Pros and Cons: Moving Exchange to the Cloud
"The cloud, the cloud, go to the cloud!" they say. The cloud is in the news, in your dreams, in your nightmares, on TV, in your Inbox, on your couch (okay, maybe not there). Attend any technology or business conferences these days, and it's bound to come up. It is literally everywhere. But just because the cloud is sexy, just because it's promising to put your kids through college or place your company in the Fortune 500, does that make it right for your business? First off, kudos to you for doing your due dilligence. The cloud, as promising as it may be, has become more complex in the last couple of years as "cloud experts" and more cloud vendors popped onto the scene. As a company that's been been working with the cloud in-depth since it's inception, and helped hundreds of companies assess their cloud readiness, we thought we'd pass on a few pros and cons with regards to moving Exchange to the cloud that might help you avoid any headaches in the long run.
Pros of Moving Exchange to the Cloud
Increased reliability: Moving Exchange to the cloud means that email will still be accessible with little to no noticeable interruptions, without the hassle of having to maintain on-premises hardware. Most cloud vendors offer competitive uptime guarantees of up to 99.9%, and Microsoft has even been known to exceed that number. Now with that said, IF the migration itself is not properly planned and executed, your business could experience downtime in the transition. You want to make sure you find a cloud partner that can help you make this a seamless transition so that your employees don't suffer due to poor planning.
Enterprise-level security: While concerns about security use to hold businesses back from the cloud, it's now a driving force for getting them there. Small and mid-size businesses now have access to enterprise-level security (i.e. protection against spam, malware) that was once only affordable to big business. For example, Microsoft invests billions into the infrastructure of its datacenters and geo-redundancy of its operations, making sure it meets compliance standards such as HIPAA, EU Safe Harbor and ISO 27001. It's important to know that not all hosted Exchange providers are created equal, so make sure to inquire about the security standards that your vendor upholds to.
Reduced costs: In the long-term, most organizations will experience reduced costs due to lessened capital expenditures on servers and lower the cost of operation overall with a reduction in staff need.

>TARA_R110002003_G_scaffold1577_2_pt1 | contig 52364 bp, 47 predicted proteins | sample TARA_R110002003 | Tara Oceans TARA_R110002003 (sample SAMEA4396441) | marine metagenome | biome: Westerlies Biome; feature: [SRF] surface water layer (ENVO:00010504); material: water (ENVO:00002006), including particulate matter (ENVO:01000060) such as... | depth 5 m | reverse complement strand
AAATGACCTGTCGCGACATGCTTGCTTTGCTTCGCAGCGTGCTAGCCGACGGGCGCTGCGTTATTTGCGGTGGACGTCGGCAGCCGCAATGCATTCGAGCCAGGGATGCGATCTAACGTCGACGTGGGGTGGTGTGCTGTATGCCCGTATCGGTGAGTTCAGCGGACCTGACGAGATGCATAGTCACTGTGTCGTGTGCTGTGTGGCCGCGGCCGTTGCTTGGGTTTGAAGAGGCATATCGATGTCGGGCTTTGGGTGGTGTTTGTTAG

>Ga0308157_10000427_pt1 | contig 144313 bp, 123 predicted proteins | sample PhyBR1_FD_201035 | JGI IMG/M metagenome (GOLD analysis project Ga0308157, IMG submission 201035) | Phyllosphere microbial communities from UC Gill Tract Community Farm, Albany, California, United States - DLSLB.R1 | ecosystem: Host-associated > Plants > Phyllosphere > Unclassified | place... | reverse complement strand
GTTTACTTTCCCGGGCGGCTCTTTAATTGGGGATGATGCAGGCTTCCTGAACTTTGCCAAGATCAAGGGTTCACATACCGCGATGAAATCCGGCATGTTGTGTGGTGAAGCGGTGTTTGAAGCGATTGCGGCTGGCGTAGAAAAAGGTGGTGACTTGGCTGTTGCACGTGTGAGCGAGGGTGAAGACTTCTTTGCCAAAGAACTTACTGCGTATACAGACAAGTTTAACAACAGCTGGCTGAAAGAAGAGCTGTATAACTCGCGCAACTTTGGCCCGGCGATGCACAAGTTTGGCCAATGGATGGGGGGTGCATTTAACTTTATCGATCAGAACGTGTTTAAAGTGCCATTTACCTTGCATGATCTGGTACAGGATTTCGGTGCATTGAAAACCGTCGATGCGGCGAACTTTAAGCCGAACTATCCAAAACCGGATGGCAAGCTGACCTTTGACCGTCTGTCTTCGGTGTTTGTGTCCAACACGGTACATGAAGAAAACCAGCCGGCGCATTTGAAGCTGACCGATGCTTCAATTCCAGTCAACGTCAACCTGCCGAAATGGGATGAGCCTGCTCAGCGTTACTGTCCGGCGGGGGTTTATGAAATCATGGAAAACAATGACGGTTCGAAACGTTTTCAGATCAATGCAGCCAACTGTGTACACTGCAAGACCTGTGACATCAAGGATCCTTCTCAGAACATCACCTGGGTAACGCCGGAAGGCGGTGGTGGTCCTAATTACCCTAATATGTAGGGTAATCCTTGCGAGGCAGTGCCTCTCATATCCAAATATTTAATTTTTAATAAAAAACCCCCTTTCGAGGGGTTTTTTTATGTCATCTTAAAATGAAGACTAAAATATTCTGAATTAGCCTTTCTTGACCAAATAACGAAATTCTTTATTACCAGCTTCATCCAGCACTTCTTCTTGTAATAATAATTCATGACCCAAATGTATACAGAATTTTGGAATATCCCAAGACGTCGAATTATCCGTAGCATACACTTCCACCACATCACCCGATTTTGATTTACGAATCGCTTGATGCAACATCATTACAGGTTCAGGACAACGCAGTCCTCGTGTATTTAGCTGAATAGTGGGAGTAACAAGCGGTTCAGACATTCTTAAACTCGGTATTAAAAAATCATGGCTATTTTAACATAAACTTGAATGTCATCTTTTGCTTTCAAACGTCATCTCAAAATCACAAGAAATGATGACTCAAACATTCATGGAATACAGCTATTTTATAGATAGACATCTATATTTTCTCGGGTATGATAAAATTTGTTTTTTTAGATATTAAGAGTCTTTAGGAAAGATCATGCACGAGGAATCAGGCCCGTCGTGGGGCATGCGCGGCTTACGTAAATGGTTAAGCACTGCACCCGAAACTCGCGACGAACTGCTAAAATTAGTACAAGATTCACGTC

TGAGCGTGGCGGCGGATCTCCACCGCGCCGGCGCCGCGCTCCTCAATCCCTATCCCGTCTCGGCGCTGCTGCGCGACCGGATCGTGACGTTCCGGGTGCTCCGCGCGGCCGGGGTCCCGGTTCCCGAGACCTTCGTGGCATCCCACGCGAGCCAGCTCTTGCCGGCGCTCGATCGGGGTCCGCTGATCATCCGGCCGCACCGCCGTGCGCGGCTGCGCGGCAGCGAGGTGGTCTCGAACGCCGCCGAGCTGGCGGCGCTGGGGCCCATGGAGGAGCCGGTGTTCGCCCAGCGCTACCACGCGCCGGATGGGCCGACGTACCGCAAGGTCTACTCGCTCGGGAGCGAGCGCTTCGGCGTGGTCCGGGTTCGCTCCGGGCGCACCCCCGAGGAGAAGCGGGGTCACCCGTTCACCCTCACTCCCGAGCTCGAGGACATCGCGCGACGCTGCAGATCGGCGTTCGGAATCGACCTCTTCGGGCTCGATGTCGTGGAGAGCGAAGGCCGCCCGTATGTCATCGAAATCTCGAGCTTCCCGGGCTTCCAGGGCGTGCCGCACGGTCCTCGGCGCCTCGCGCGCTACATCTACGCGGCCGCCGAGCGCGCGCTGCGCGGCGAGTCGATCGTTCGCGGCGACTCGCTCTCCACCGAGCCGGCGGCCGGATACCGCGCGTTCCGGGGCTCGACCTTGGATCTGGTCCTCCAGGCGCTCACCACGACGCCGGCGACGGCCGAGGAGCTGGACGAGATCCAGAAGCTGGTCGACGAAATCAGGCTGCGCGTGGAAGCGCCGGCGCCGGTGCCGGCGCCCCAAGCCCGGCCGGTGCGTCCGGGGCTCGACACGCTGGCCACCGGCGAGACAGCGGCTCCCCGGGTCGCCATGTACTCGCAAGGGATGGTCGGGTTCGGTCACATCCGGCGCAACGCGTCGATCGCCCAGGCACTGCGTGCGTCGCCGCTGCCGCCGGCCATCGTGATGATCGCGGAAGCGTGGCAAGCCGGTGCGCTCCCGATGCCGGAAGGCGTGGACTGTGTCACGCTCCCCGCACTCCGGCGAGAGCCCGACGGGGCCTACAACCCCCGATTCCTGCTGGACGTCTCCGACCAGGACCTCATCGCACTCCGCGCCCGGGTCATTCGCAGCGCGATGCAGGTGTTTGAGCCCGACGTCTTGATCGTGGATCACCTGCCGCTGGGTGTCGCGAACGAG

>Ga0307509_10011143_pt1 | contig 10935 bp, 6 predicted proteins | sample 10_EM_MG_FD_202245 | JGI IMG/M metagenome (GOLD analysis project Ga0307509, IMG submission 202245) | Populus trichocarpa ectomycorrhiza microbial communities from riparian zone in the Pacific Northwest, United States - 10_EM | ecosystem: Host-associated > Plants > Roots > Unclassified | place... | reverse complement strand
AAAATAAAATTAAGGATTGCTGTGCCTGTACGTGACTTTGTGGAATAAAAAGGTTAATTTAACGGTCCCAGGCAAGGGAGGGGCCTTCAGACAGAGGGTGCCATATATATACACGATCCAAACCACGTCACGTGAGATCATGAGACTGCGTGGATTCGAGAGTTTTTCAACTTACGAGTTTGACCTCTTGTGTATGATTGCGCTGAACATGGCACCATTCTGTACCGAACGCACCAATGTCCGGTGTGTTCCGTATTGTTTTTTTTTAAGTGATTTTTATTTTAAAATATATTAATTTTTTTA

Flexibility: With fewer machines to manage, your IT department can have greater flexibility in determining new or improved solutions for the devices your organization actually uses.
Cons of Moving Exchange to the Cloud
Loss of Control: When an organization moves into a cloud environment, a certain degree of control is lost due to the environment being hosted rather than on premise. For example, in a hosted environment certain file types are restricted, such as XML files for security protection. Say your organization, a collection agency for example, receives a client report in XML format via email daily. Since XML files are prevented from being received in a shared environment, hosted Exchange might not necessarily be an ideal solution for this organization.
Cost: We already mentioned cost as a pro. It also has potential to be a con – because all environments are unique, moving Exchange to the cloud could prove more or less costly than an on-premises solution. An example of hosted Exchange causing additional costs is when resources other than employees, such as conference rooms or projectors, are managed through Exchange. If your organization currently manages these types of resources through Exchange, moving to the cloud could be much more expensive since each resource comes with a set monthly cost.
Increased Bandwidth: Some organizations, especially highly collaborative ones, will need to double or even triple their bandwidth upon moving to hosted Exchange. More megabits can be costly, and unnecessary expense for organizations.
There is also a downside in the case of internet being disabled. With an on premise solution, emails can still be sent and received internally with a LAN. In a hosted environment however, if internet goes down so does all email, internal and external. Many organizations find that they are forced to purchase additional services in order to insure email availability in the case of internet failure.
The Migration Itself: We all know that sometimes short-term pain is worth the long-term gain. But a botched Exchange migration can definitely result in unnecessary, prolonged downtime as well as lost time and wasted resources. It's simply not worth it. A migration plan is the essential first-step. So if you're the one responsible for the migration, be the hero - form a plan, make sure business managers are on-board and know your timeline. And, it may be worth your while to enlist a cloud partner to help you create that plan. (Also check out, 5 Tip to Avoid Office 365 Deployment Pitfalls).
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